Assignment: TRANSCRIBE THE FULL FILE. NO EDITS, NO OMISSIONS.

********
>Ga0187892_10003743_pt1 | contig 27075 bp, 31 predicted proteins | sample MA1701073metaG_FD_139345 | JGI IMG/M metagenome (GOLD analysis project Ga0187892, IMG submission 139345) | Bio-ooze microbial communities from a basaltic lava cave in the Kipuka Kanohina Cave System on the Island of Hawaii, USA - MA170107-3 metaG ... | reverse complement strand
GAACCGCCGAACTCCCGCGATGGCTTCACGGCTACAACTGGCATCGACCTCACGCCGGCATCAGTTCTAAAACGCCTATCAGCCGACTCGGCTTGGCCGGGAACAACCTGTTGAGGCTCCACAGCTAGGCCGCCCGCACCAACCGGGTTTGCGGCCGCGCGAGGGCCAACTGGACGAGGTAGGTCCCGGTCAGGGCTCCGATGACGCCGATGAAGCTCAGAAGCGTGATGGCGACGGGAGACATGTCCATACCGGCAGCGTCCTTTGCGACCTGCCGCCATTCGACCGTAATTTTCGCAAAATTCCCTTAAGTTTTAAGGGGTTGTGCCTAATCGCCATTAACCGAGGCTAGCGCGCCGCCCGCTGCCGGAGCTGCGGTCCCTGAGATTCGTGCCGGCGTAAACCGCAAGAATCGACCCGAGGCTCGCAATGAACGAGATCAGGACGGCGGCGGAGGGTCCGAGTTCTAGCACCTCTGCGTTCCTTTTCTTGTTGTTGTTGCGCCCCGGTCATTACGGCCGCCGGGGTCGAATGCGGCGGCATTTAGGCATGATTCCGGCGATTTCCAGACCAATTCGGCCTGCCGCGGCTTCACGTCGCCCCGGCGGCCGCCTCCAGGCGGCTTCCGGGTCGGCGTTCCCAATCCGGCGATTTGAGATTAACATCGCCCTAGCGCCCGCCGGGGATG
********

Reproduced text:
>Ga0187892_10003743_pt1 | contig 27075 bp, 31 predicted proteins | sample MA1701073metaG_FD_139345 | JGI IMG/M metagenome (GOLD analysis project Ga0187892, IMG submission 139345) | Bio-ooze microbial communities from a basaltic lava cave in the Kipuka Kanohina Cave System on the Island of Hawaii, USA - MA170107-3 metaG ... | reverse complement strand
GAACCGCCGAACTCCCGCGATGGCTTCACGGCTACAACTGGCATCGACCTCACGCCGGCATCAGTTCTAAAACGCCTATCAGCCGACTCGGCTTGGCCGGGAACAACCTGTTGAGGCTCCACAGCTAGGCCGCCCGCACCAACCGGGTTTGCGGCCGCGCGAGGGCCAACTGGACGAGGTAGGTCCCGGTCAGGGCTCCGATGACGCCGATGAAGCTCAGAAGCGTGATGGCGACGGGAGACATGTCCATACCGGCAGCGTCCTTTGCGACCTGCCGCCATTCGACCGTAATTTTCGCAAAATTCCCTTAAGTTTTAAGGGGTTGTGCCTAATCGCCATTAACCGAGGCTAGCGCGCCGCCCGCTGCCGGAGCTGCGGTCCCTGAGATTCGTGCCGGCGTAAACCGCAAGAATCGACCCGAGGCTCGCAATGAACGAGATCAGGACGGCGGCGGAGGGTCCGAGTTCTAGCACCTCTGCGTTCCTTTTCTTGTTGTTGTTGCGCCCCGGTCATTACGGCCGCCGGGGTCGAATGCGGCGGCATTTAGGCATGATTCCGGCGATTTCCAGACCAATTCGGCCTGCCGCGGCTTCACGTCGCCCCGGCGGCCGCCTCCAGGCGGCTTCCGGGTCGGCGTTCCCAATCCGGCGATTTGAGATTAACATCGCCCTAGCGCCCGCCGGGGATG